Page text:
Some differences between men and women who commit suicide.
ABSTRACT Men have persistently had a several-fold higher suicide rate than women. In this study of 204 consecutive suicides, the authors examined three areas in which the men differed from the women. Men used more violent, immediately lethal methods of suicide, were almost three times more likely to be substance abusers, and were more likely to have economic problems as stressors. The authors conclude that while the difference in suicide rate between men and women is complexly determined, the weight of the evidence suggests that more men than women intend to commit suicide.
SourceAvailable from: Jie Zhang[Show abstract] [Hide abstract]
ABSTRACT: The gender (male to female) ratio of the Chinese suicide rates is different from those found in the rest of the world. None of the other societies with known suicide data has had female suicide rates higher than those for the males. While we investigate the factors that contribute to the relatively high suicide rates for Chinese women, we also need to ask what makes the relatively low suicide rates for Chinese men. In this study we try to examine some social and cultural variables in rural Chinese youths in order to identify the factors that account for the relatively low rate for men and relatively high rate for women. In rural China, 392 suicides (both men and women) aged 14–35 years consecutively sampled from 16 counties of three provinces were studied with 416 community living controls of the same age range and from the same locations. Case–control psychological autopsy method was used for the data collection. It is found that believing in Confucianism and being married are both protecting the rural young men from suicide, while the two same variables are either risk or non-protecting factors for the Chinese rural young women’s suicide. In rural China, social structure and culture may play an even more important role determining a society’s suicide rates as well as the gender ratios. Thus, suicide prevention may need to include culture specific measures.Sex Roles 02/2013; 70(3-4):146-154. DOI:10.1007/s11199-013-0333-9 · 1.47 Impact Factor
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ABSTRACT: SUMMARY Object: In this study, we aimed to investigate whether there is a role of absence of social security, immigration history, and other psychosocial risk factors in committed suicides or not. Method: Between the dates 1.1.1996- 31.6.1997 police notes are reviewed about committed suicides in İstanbul. The persons in that list were classified whether they had been treated in Bakırköy Mental Hospital or not. The files of persons committed suicide who were treated there (n=48), were surveyed about the role of absence of social security, history of immigration and other psychosocial risk factors with the aid of a form. Matched group (n=45) who didn’t commit suicide but have same first axis diagnosis, same gender and age used as control group. Results: The patients who had no social security has been found 72.9% in suicide group and 35.6% in control group. Immigration history in last five years has been found as 19.1% in suicide 2.2% control group. Other psychosocial stressors as conviction, being fired, divorce, and being raped are found 48.9%, 13.3% in suicide and control groups respectively.Anadolu Psikiyatri Dergisi 01/2001; 2(4):204-212. · 0.20 Impact Factor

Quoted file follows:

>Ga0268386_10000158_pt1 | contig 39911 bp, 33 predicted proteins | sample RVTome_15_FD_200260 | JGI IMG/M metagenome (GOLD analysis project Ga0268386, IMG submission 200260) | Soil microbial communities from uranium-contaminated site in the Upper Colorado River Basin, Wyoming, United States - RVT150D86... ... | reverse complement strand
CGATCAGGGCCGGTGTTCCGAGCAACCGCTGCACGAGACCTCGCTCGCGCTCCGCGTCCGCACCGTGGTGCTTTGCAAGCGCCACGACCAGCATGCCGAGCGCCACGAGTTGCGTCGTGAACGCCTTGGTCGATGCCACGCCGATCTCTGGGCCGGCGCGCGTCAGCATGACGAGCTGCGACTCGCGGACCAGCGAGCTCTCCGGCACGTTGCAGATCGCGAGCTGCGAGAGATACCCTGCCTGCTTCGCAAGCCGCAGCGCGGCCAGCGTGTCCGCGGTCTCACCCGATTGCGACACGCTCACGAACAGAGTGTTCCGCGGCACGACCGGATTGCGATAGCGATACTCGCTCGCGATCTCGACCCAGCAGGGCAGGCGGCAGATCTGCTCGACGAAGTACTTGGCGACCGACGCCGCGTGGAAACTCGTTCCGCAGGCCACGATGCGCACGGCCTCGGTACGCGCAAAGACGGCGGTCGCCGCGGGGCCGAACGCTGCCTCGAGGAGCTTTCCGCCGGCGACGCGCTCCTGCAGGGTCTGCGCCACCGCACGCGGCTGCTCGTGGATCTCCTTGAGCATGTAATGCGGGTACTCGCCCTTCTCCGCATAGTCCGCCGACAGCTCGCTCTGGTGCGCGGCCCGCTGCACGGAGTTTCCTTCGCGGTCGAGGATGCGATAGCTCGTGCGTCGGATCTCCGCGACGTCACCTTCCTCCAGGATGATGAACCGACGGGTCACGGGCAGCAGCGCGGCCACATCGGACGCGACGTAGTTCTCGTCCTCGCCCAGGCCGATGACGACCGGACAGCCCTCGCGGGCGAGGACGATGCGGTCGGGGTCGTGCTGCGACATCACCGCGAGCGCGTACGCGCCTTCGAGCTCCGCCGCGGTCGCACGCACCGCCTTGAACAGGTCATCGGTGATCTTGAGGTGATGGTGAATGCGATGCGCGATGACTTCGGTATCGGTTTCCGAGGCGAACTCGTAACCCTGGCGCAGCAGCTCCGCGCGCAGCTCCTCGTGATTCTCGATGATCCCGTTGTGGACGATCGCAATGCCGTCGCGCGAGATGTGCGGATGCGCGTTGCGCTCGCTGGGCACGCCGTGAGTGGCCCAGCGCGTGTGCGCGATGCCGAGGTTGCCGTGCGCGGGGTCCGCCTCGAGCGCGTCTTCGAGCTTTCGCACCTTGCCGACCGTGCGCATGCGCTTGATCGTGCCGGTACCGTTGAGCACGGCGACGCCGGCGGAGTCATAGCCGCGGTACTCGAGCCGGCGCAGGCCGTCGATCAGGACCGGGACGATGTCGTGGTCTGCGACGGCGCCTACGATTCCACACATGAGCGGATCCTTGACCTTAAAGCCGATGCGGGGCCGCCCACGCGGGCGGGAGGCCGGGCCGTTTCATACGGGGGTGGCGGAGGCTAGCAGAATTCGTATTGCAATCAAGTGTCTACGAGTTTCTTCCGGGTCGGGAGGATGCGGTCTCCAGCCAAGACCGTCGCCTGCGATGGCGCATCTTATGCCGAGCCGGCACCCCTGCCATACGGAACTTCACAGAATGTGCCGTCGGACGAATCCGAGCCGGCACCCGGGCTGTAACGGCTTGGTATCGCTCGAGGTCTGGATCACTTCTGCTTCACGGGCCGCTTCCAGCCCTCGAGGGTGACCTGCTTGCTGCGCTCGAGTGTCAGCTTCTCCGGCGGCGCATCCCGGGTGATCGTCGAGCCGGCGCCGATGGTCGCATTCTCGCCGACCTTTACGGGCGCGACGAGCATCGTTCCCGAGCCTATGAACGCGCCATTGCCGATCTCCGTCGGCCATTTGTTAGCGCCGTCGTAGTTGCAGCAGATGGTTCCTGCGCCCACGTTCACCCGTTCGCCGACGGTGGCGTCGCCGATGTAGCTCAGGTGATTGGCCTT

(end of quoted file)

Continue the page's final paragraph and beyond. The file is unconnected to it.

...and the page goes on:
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ABSTRACT: African-American women are at high risk for suicide ideation and suicide attempts and use emergency psychiatric services at disproportionately high rates relative to men and other ethnic groups. However, suicide death rates are low for this population. Cultural variables in the African-American community may promote resilience and prevent fatal suicidal behavior among African-American women. The present study evaluated self-reported reasons for living as a protective factor against suicidal intent and suicide attempt lethality in a sample of African-American female suicide attempters (n = 150). Regression analyses revealed that reasons for living were negatively associated with suicidal intent, even after controlling for spiritual well-being and symptoms of depression. These results indicate that the ability to generate and contemplate reasons for valuing life may serve as a protective characteristic against life-threatening suicidal behavior among African-American women. Implications for research and clinical practice are further discussed.Journal of Nervous & Mental Disease 07/2014; 202(8). DOI:10.1097/NMD.0000000000000170 · 1.81 Impact Factor